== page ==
Commemorate the ‘Father of the Diocese
of Ballarat’ Theodore Carlos Benoni STRETCH
This Year: 11 August 2019
As many of you know in 1854 Archdeacon TCB Stretch (pictured left) laid the Foundation Stone of the church that later become the Ballarat Cathedral. Archdeacon Stretch worked tirelessly to build the Anglican Church in western and south western Victoria. Eventually his work culminated in the enthronement of the first Bishop of Ballarat, The Rt Revd. Samuel Thornton, on 10th August 1875. Every Year on the Sunday nearest the 10th of August I would encourage every church in the Diocese to observe this day as a local commemoration of Archdeacon Stretch as “Father of the Diocese of Ballarat”.
Ballarat Deanery Pilgrimage
Join the Ballarat Deanery Pilgrimage on Stretch Sunday as participants make their way through three sacred places: St Peter’s, Sturt St West, St Paul’s Bakery Hill and our Cathedral in the heart of the City of Ballarat.
More information << here >>
‘Theodore Carlos Benoni STRETCH, unlikely as the name suggests, was a clerk in Holy Orders within the Church of England, without whose inspiration,dedication and zeal, the Diocese of Ballarat, as we know it today, would not exist. Of all the people who helped establish the diocese, he was by far the most important and the logical choice as the first bishop of the diocese. That he was not, is the most intriguing issue of the pioneering years’ (The Golden See by John Spooner)
• T.C.B. Stretch was born in Worcester, England on 11th February 1817
• He and his family first arrived in Geelong in1852 and was Minister, mostly of St Paul’s, Geelong
• 1854 – appointed Archdeacon of Geelong with responsibity for the Ballarat Goldfields.
‘Archdeacon Stretch, of the English Church, bore witness to the peaceable aspect of affairs at Creswick.
The Geelong Advertiser (December 1854) states that the Archdeacon had been on a conciliatory tour in the district and reported that the 25,000 diggers of Creswick Creek were under the physical charge of three policemen. The three policemen were enough, and no clearer evidence seems necessary to show how little disposed the general population there, was to armed resistance to the authorities’ (Withers)
This press report was written only a day before the Eureka uprising on 6th December 1854.
• 1854 – laid the Foundation Stone (which mysteriously disappeared in 1857) of the Ballarat ‘Cathedral’ Church
• Remembered as the ‘principal founder’ of Geelong Grammar School
• Archdeacon of Gippsland at Sale in 1863 and Archdeacon of Geelong again in 1866-69
• Laid the Foundation Stones of Holy Trinity, Sebastopol 1867 and the extensions to St John’s 1869
• Archdeacon of Ballarat and Hamilton 1869-75
‘A superb horseman, Stretch covered his vast archdeaconries. He visited every house and cabin he came to, held meetings and services in stations, schoolrooms ,stores and inns, and collected donations. In 1872-73, he canvassed the colony to raise the endowment for the proposed bishopric of Ballarat. He was well fitted for the position of Bishop, but declined lest he appeared to be working for his own advantage. Instead , in 1875, he installed Samuel Thornton as First Bishop of Ballarat. His churchmanship was broadminded Evangelical.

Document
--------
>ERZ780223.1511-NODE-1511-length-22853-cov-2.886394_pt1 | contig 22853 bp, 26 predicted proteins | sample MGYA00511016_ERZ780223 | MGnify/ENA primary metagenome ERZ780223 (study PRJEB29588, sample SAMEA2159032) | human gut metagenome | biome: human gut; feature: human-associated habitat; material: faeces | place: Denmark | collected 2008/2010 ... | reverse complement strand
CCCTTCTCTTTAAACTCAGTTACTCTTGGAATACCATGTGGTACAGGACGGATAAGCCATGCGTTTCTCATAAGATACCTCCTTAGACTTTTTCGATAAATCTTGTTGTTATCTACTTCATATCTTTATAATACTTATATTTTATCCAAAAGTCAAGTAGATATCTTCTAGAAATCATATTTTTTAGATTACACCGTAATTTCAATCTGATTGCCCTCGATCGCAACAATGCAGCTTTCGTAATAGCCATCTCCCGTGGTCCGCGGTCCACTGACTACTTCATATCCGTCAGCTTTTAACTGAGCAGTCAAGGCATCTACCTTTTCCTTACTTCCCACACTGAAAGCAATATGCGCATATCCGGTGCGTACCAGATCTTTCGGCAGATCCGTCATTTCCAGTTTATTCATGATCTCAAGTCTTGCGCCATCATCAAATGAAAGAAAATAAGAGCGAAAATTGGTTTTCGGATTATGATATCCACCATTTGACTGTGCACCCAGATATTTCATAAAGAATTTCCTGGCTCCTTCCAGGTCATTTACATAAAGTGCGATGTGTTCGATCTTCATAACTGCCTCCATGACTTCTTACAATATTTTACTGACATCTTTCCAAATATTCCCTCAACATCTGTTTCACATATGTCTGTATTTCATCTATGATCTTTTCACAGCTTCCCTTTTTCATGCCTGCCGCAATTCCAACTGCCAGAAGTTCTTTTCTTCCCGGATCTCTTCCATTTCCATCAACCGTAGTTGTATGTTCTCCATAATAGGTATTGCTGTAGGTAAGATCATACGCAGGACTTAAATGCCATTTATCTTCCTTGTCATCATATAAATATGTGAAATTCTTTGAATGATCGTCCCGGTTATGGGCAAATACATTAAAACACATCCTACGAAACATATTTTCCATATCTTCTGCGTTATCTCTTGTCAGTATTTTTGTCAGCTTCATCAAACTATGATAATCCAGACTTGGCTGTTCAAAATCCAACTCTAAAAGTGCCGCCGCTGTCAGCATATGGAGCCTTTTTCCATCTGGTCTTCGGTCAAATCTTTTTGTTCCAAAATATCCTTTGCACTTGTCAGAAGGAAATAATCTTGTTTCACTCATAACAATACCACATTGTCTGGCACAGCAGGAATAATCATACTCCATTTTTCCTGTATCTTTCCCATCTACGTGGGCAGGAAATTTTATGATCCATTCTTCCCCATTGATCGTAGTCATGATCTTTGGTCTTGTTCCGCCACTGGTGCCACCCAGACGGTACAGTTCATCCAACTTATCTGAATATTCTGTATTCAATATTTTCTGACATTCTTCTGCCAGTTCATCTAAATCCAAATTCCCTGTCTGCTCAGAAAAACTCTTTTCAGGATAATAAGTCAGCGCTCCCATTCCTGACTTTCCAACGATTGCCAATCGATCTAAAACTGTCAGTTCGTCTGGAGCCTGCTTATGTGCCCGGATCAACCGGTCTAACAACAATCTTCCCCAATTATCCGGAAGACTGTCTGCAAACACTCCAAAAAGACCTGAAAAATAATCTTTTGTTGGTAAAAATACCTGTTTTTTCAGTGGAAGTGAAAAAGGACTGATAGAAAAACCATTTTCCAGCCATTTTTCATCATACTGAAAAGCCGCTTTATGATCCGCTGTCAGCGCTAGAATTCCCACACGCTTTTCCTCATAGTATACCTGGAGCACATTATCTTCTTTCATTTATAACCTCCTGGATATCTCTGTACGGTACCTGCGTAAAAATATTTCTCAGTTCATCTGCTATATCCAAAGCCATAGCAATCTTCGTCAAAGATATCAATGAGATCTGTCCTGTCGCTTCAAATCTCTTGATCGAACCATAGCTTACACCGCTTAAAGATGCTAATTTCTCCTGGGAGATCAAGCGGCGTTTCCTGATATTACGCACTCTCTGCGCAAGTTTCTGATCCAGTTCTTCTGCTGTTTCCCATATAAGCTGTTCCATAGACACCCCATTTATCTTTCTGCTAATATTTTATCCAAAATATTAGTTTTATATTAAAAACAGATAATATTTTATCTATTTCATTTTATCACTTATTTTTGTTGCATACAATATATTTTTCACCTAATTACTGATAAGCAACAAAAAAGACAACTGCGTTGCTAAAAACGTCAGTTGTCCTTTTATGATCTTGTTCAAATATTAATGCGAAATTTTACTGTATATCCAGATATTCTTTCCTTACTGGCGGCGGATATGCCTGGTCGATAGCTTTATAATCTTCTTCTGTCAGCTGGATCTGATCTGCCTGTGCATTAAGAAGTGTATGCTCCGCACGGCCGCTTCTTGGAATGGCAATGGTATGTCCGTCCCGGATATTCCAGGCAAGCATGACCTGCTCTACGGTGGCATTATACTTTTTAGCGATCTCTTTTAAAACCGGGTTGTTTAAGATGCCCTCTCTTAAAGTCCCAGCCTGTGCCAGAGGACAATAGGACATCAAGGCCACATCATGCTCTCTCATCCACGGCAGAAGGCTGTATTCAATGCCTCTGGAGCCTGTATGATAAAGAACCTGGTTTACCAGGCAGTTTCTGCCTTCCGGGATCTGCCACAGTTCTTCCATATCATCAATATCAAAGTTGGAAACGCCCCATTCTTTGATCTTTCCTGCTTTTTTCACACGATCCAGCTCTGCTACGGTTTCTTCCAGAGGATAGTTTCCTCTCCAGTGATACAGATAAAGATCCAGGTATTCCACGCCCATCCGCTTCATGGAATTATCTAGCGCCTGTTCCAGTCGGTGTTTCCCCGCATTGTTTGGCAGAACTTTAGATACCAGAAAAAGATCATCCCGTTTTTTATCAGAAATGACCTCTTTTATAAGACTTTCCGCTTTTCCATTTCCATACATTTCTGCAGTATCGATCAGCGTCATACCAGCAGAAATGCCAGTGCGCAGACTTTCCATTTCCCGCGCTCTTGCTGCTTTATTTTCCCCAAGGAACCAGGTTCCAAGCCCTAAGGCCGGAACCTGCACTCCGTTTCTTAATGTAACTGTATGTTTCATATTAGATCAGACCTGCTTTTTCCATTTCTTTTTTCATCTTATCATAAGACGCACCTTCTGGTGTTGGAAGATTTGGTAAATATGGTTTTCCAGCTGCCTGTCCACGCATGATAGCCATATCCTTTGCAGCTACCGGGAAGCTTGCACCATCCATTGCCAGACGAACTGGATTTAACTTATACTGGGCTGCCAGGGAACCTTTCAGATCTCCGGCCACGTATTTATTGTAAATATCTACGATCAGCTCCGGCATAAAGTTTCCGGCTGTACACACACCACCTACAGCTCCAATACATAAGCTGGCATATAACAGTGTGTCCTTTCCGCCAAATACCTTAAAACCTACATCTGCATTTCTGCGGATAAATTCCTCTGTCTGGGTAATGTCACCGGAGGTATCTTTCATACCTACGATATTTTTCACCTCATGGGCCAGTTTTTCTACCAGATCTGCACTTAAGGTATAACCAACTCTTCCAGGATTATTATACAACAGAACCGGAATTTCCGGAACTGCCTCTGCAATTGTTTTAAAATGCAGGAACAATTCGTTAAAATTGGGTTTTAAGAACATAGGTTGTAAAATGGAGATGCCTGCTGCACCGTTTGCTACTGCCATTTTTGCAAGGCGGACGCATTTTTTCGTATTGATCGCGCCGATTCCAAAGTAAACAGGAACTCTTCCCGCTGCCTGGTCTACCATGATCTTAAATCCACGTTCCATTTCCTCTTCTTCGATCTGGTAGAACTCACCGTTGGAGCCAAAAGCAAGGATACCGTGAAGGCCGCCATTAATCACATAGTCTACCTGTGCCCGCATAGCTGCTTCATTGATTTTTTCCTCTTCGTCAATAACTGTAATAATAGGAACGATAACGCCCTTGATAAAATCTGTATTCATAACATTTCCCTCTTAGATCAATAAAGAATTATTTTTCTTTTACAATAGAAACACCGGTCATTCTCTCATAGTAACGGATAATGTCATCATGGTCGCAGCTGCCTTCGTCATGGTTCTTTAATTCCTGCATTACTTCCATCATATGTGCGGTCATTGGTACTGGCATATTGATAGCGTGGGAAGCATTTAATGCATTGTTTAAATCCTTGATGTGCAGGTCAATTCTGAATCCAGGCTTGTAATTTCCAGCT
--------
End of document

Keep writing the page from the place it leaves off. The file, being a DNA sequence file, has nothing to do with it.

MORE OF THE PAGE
Laity and readers responded to his positive leadership. His geniality and dry humour belied his military appearance and commended him to a large circle of friends. He delighted in playing whist, but his grandchildren, in his old age, had to stack the family cards to protect him from sleeplessness occasioned by a loss’ (Strempel)
• During a brief and vigorous locumcy at Hamilton, he arranged the building of the present Christ Church.
• From 1876 – 1887 he was mostly in Melboune and greatly assisted in the establishment of St Pauls Cathedral.
• Archdeacon of Melboune and Geelong from 1887 until he retired in 1894.
• He is referred to in ‘The Fortunes of Richard Mahony’ (Henry Handel Richardson – 1930) as Archdeacon Long,
probably as a pseudonym for Stretch. Coincidently, his mother was, in fact, Elizabeth Long !
‘He was a big, brawny, handsome man, with a massive nose, a cloven chin, with the most companionable smile in the world …. Mahony admired the splendid vitality of the man, as well as the indestructible optimism that bore him triumphantly through all the hardships of a colonial ministry. No sick bed was too remote for Long, no sinner sunk too low to be helped to his feet. The leprous Chinaman doomed to an unending isolation, the drunken Paddy, the degraded white woman – each came in for a share of his benevolence. He spent the greater part of his life visiting outcasts and outposts, beating up the unbaptised, the unconfirmed and the unwed. But his church did not suffer.
He had always some fresh scheme on hand: either he was getting up a tea-meeting to raise money for an organ or a series of penny-readings towards funds for a chancel or he was training with his choir for a sacred concert……..
In doctrine, he struck a happy mean between low-church practices and ritualism, preaching short, spirited sermons to which, even languid Christians could listen to without tedium’ (Henry Handel Richardson)
• The trio of spectacular stained-glass windows above the altar in the Lady Chapel of the Ballarat Cathedral were donated by one of the daughters of Archdeacon Stretch – Martha Rowe nee Stretch (1848 – 1922)
1800 377 842 [1800 DPS VIC].
A Director of Professional Standards has been appointed to respond to all complaints of abuse by clergy and Church workers.
1800 997 747.
Episcopal Standards complaints may be made against the Bishop of a Diocese. This is different to a Professional Standards complaint.